Quite right. It comes down to challenging the Blatcherite (blair, thatcher) commitment to neo-liberal economic logic embodied in deregulating finance and business ('cos those industries correct themselves ... right?)

  8. Tris

    I consider myself a born again Christian, certainly not the best Christian given my prayer life etc is poorr. I would also take no sermons from the Church around poverty etc, the Church across the board should be taking a long hard look at it'self. I don't attend Church just now because I can't find one that actually follows the Christian message. The Church and Bishops in particular shoudl maybe come out from under the perks and take a long hard look at our society, they might learn somehting and become the Christians we would all like them to be by actually following the principles of Jesus.

  9. Yeah Dean. it's here that it has gone all wrong... and in America. The truth is that if you leave anything unfwettered it will take off. Welfare, business, whatever... it has to be controlled by some rules...

    Not too many, otherwise you stifle but heavens sake anyone with half a brain who had read any history at all could see that we were heading for a cliff.

    Interestingly Dr Gordon Brown has a PhD in History. He must have been off the day the did the crash and hungry thirties.

    Seriously, other countries manage. We should do well to model ourselves on Finland or Norway, rather than the USA.

  10. Well said Bruce. I'm not a Christian myself, but i had to study it at school, so I know a bit about what it is about, and it's nothing, as far as I can see even vaguely like either the Cof E or the Roman Church.

    Jesus never had a pointy hat, not a multi coloured robe. He didn't live in a palace neither the Papal ones at the Vatican nor Castel Gandolfo, nor Lambeth.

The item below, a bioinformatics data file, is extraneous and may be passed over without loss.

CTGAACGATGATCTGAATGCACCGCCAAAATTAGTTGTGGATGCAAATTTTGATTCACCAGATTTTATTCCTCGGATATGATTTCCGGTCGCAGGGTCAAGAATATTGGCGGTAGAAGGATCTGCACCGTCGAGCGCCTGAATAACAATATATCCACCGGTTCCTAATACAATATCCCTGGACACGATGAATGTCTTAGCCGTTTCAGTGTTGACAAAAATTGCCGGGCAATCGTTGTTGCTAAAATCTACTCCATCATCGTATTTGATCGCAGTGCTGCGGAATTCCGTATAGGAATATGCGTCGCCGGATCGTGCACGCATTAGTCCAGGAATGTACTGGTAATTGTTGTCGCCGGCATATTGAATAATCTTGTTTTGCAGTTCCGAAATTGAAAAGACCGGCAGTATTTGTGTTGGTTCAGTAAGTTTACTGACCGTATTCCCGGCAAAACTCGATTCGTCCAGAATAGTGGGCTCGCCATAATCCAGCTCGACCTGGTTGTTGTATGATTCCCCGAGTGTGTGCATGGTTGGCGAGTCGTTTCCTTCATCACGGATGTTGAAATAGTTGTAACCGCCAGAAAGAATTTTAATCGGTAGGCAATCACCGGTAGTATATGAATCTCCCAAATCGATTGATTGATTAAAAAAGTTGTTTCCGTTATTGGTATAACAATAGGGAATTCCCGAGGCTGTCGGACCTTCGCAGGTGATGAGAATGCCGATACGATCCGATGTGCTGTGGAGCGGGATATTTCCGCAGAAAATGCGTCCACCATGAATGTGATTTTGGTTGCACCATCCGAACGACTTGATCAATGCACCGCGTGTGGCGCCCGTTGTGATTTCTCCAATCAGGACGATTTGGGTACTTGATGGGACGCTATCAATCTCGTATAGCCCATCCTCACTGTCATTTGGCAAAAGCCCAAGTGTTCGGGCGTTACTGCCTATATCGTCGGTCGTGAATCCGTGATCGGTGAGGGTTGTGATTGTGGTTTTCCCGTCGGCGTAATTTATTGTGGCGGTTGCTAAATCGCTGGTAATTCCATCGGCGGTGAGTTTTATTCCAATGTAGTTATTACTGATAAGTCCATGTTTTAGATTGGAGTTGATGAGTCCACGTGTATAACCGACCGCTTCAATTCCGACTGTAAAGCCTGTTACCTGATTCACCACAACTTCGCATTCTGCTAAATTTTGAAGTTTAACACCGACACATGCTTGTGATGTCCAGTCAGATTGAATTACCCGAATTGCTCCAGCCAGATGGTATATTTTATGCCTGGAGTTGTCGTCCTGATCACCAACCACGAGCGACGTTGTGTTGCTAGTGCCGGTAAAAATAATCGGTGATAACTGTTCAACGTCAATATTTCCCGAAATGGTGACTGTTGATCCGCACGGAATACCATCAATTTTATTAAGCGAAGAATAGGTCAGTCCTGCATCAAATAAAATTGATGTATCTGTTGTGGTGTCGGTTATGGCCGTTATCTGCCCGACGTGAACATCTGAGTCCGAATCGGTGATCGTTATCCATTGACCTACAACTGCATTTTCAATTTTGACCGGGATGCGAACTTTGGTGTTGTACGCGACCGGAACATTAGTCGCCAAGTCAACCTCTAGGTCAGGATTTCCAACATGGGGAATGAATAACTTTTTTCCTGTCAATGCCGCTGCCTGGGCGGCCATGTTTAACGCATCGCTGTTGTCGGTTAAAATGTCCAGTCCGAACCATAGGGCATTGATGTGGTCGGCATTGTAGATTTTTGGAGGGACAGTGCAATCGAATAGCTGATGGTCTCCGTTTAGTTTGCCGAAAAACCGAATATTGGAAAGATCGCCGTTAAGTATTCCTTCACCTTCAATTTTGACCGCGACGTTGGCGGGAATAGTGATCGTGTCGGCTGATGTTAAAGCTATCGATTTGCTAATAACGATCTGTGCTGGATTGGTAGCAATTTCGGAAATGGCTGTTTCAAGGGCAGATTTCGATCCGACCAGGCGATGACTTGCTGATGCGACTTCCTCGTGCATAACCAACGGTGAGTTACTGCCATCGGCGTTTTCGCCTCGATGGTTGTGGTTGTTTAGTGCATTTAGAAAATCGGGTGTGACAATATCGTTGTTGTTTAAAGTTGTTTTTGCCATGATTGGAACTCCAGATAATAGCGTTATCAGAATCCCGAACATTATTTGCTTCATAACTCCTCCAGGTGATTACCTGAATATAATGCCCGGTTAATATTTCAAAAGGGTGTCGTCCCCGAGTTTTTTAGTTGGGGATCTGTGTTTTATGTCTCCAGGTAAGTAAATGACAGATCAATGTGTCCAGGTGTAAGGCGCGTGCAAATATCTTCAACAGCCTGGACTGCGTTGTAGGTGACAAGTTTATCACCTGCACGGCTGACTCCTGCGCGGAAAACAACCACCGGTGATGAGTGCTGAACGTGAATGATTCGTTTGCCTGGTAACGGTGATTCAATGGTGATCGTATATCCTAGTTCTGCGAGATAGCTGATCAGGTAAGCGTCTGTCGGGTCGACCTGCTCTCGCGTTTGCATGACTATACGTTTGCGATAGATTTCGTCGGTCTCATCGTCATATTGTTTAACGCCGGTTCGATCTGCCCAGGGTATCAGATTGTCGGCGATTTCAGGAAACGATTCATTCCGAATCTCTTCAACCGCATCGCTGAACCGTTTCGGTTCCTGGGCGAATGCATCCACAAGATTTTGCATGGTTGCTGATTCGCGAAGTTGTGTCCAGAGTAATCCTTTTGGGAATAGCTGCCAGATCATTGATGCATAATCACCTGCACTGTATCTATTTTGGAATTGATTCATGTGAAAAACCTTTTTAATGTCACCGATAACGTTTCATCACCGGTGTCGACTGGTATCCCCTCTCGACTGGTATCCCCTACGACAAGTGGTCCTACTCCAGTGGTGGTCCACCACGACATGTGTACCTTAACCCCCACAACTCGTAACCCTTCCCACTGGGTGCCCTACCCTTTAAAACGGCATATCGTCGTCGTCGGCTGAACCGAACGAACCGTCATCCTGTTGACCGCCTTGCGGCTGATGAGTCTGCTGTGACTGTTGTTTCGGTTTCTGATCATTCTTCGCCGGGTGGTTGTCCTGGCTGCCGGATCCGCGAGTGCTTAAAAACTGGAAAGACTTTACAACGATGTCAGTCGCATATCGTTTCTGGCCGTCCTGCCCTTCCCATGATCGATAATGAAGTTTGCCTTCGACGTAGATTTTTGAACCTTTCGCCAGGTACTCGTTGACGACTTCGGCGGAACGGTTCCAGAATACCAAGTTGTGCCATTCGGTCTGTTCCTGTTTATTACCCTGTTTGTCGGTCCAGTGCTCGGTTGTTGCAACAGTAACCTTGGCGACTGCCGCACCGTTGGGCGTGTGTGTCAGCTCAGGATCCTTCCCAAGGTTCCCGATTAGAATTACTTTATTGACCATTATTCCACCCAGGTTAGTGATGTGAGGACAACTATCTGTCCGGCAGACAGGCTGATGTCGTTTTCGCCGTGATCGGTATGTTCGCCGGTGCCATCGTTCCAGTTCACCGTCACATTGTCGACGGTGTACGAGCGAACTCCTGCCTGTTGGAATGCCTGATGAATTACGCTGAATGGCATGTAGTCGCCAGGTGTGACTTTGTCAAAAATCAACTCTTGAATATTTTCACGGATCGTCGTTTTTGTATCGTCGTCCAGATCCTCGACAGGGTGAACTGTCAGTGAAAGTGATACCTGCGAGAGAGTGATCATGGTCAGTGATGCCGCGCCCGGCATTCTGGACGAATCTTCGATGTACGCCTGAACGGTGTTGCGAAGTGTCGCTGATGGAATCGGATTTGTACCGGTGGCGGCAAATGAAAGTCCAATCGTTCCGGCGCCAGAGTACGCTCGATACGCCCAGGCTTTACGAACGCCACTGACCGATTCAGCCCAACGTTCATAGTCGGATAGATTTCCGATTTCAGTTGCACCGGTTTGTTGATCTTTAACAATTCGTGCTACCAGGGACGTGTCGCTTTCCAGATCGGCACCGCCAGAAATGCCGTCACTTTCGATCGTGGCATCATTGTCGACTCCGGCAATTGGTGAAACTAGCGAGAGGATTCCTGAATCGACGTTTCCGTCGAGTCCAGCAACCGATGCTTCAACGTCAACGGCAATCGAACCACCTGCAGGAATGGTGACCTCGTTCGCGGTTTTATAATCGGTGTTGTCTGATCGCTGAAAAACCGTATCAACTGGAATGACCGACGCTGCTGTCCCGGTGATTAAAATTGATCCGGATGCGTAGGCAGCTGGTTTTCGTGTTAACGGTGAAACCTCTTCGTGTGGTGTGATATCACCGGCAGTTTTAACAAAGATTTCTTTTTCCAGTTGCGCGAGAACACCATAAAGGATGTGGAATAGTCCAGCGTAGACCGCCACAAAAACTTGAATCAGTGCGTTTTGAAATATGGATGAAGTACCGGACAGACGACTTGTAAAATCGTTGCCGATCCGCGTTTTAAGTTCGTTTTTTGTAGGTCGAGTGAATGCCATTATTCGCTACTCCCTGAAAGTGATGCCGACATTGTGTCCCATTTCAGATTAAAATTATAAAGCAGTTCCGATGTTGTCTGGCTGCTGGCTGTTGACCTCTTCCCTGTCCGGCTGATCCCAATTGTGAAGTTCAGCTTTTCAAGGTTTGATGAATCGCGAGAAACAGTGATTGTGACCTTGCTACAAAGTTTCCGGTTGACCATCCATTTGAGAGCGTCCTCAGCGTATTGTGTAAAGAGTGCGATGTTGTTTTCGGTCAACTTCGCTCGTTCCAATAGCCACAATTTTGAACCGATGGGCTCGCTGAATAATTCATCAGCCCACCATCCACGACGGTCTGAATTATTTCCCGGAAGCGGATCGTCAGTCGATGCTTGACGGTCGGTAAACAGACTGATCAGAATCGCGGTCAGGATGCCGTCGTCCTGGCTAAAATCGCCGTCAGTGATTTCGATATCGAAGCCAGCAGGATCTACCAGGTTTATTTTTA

he ate what teh peasants ate, he slept where they slep, he preached wherever, without worrying about spires, organ funds or any of the other things that seem to overwhelm the Church at the moment.

    I don't now what he though of women or gays, but i know that his message was love, not hate, and by God (if you pardon the pun) the current lot have little enough of that about them.

    Archbishop Tutu, one of the men I most admire in the world decided not to go to bishops conference in Africa any longer, because, as war and pestilence and famine scoured the countryside, these fine bishops in their amazing costumes sat in air conditioned splendour and worried their silly arses off about gays and women...

    (The fact that he also refused to share a platform with the war criminal Blair endears him further to me.)

    Now there is a Christian.

    The Church of Scotland, with no hierarchy, plain black costumes and a fairly democratic management, is a bit nearer Christianity for me...